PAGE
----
something something Saudi oil something something

    1. “Other than all the ‘merican jobs it creates”

      Wolf Blitzer made this unbelievably bad point to Rand Paul a few weeks back:

  3. “And then we ask ourselves, how are terrorists created?”

    Terrists are created whenever someone doubts ‘Merica, Rand.

  4. “Maybe it’s time Congress paid attention to Sen. Rand Paul (R-Ky.), one of the few Republicans who has consistently opposed American intervention in this conflict.”

    ….one of the few “senators” who has consistently opposed American intervention (period)

    1. Are you gonna give props to Reason for reporting on this story?

      1. I always appreciate stories that focus on the most heinous act of government: state sanctioned murder.

      2. I do not know what you want to give props for, this piece takes a pretty complicated subject and decides to frame it in “Oh no dead kids.” Dumb.

  5. Neo-cons separating kids from parents now too?

    First it was socialists separating kids from their parents by killing all of them in Nazi death camps.

    Then it was law enforcement separating kids from their parent following an arrest.

    The courts separated some kids from some parents following divorce or custody battles.

    Now this?

  6. We should stop propping up Saudi Arabia — and do the same with every other country in that region, from Israel to Egypt.

  7. The Yemen rebels exist because Iran armed them. They (Iran) want to eventually take over Saudi Arabia (via Yemen), giving them control of key religious sites.

    1. Iran may want that, but I do not think anyone in power realistically expects that. More like they are hoping to keep rivals off balance by creating instability in their backyard. This has been the modus operandi for Iran since 1979. If they see a crack they are happy to rush in with weapons and advice to exploit it.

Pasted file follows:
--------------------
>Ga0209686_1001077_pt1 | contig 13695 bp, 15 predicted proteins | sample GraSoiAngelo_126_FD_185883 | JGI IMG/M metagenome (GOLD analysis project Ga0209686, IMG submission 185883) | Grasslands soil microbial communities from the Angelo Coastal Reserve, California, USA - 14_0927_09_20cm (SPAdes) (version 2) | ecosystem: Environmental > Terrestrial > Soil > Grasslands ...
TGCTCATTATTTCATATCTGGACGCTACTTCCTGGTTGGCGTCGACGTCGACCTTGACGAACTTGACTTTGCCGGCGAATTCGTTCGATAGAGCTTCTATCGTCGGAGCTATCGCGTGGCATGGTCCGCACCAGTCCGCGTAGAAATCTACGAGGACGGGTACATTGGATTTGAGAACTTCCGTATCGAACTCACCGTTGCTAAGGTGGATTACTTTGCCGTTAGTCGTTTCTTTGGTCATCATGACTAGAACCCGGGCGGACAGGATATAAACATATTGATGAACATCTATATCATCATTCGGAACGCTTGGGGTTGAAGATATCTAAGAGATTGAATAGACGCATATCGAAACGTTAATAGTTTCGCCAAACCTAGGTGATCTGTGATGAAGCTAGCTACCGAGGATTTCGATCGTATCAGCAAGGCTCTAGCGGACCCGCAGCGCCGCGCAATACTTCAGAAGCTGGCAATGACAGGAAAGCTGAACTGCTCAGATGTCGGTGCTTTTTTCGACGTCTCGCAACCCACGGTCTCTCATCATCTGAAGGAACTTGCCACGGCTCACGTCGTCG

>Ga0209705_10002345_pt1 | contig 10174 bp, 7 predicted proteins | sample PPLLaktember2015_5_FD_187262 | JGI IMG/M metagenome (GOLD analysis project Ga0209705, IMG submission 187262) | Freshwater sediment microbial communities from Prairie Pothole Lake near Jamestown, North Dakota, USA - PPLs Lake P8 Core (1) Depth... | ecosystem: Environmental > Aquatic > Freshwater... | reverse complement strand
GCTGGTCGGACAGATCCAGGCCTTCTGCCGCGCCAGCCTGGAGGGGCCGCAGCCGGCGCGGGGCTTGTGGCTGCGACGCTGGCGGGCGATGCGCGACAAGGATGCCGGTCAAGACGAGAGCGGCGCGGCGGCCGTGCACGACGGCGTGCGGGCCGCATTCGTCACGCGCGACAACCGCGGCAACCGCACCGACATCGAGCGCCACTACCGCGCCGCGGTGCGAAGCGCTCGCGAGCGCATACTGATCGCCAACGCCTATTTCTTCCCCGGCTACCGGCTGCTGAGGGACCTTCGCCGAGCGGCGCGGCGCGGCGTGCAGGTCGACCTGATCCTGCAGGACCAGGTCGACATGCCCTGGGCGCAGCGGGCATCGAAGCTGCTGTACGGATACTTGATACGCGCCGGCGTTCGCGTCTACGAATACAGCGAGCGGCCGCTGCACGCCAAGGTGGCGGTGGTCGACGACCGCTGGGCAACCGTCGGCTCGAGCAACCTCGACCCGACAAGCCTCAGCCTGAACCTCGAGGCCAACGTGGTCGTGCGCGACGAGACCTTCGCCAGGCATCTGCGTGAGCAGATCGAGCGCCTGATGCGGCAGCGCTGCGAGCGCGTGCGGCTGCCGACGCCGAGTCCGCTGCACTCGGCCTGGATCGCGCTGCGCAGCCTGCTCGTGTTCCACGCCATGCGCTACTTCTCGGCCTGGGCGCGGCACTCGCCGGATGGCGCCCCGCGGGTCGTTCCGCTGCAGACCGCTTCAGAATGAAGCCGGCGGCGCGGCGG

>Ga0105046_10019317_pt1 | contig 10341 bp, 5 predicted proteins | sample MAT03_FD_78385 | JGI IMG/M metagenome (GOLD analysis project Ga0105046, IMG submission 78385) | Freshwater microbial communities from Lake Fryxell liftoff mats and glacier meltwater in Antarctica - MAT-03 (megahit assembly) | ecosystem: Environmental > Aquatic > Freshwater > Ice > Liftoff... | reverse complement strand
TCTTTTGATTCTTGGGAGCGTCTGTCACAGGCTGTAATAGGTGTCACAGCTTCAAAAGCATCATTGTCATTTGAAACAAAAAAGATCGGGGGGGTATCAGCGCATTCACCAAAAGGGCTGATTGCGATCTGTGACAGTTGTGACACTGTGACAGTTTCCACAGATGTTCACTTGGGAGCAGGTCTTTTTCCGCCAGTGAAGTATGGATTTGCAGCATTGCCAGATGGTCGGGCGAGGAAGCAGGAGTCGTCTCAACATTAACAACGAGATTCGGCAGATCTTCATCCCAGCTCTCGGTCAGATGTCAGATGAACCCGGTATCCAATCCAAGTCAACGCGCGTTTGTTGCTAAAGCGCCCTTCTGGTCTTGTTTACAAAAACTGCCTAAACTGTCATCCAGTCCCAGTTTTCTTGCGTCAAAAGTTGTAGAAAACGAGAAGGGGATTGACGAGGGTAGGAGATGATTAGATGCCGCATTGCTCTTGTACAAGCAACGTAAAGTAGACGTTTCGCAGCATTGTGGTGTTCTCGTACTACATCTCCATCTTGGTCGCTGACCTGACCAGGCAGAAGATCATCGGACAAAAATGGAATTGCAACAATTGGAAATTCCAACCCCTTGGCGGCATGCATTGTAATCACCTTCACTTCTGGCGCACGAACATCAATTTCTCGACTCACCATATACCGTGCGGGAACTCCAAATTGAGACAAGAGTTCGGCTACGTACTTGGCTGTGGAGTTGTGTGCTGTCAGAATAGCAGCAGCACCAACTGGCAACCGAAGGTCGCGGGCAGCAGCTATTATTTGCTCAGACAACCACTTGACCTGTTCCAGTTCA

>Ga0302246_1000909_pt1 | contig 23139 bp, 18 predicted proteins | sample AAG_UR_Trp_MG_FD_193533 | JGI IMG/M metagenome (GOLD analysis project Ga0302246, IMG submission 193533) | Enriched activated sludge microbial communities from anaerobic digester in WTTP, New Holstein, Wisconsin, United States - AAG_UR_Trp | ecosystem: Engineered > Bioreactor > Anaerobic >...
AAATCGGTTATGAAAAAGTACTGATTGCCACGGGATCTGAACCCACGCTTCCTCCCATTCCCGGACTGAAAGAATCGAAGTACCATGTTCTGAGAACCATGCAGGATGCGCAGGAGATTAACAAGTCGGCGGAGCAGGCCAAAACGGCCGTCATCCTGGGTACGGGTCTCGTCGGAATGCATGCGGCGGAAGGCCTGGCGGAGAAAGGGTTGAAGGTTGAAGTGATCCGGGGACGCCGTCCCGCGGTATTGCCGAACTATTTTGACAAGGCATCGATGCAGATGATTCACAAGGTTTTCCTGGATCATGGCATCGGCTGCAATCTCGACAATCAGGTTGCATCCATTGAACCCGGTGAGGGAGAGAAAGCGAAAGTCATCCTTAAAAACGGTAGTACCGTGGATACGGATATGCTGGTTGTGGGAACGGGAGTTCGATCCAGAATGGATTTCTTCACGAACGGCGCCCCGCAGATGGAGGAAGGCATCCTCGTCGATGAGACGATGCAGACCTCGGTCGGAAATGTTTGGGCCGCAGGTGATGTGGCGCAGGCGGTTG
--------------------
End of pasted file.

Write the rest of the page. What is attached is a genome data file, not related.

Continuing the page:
8. Hey I got a suggestion uninformed writer. Instead of trying to virtue signal by decrying something you clearly do not understand or choose not to understand with your “look at the dead kids” argument, just say America should not get involved because it is not our problem, ok?

    I, nor anyone else, should give a single shit the Saudis are lighting up these fuckface Houthis. They are explicitly backed by Iran and their Revolutionary Guards Corps Qods Force, which are a bunch of jackasses, and have fired a number of missiles into Saudi Arabia and fired missiles at ships traversing the Bab al-Mandeb (the straight between Africa and Yemen, I know, crazy name). One of the ships fired upon by these fuckfaces includes an American destroyer, the USS MASON.

    As far as I am concerned, I give zero fucks what is going on in this Saudi-Iran power struggle and supplying weapons to the Saudis to fuck up these terrorists concerns me little.

    1. You should care because the U.S. is supplying a shitty state (Remember 9/11?) with assistance that results in innocents dying and weapons falling into the wrong hands. (The latter of which will probably bite us in the butt at some later time.) But instead, you accuse of the writer of being uninformed when you yourself are not only ignorant but immoral, and thus you have no ethos. So stop being a faggot.

      1. Saudi Arabia a failing state? Good to know mate.

        Here let me lay some reality on your face.

        The Iranians want to destabilize wherever they can. For better or worse, we help stabilize pretty much the entire globe. American interests are in keeping waterways open (to include the Bab al-Mandeb) and free from jackasses mining them and shooting missiles at ships going by. The Houthis not only threaten Saudi Arabia, but they threaten the waterways and chokepoints on which global commerce rests. The Houthis have already shot at numerous vessels with missiles (acquired from the Iranians) and have also acquired mines from the Iranians. The same Iranians who have threatened to shut down the Strait Of Hormuz with mines and missiles. Now let me ask you, do you want to hand over control of two of the most important waterways, the Strait of Hormuz and Bab al-Mandeb, to jackasses who will use them to disrupt world commerce if they felt they needed to or do you want to let the Saudis keep killing jackasses who threaten their southern border, their commerce, and political stability?

        You want simple, bloodless solutions to a non-simple world? It is not going to happen. And yes, the writer is either uninformed or intentionally misrepresenting what is essentially a proxy war with little American involvement. You want to reduce American involvement to selling of weapons? Cool. You want to pretend the Saudis are the bad guys and so are we by proxy? Dumb.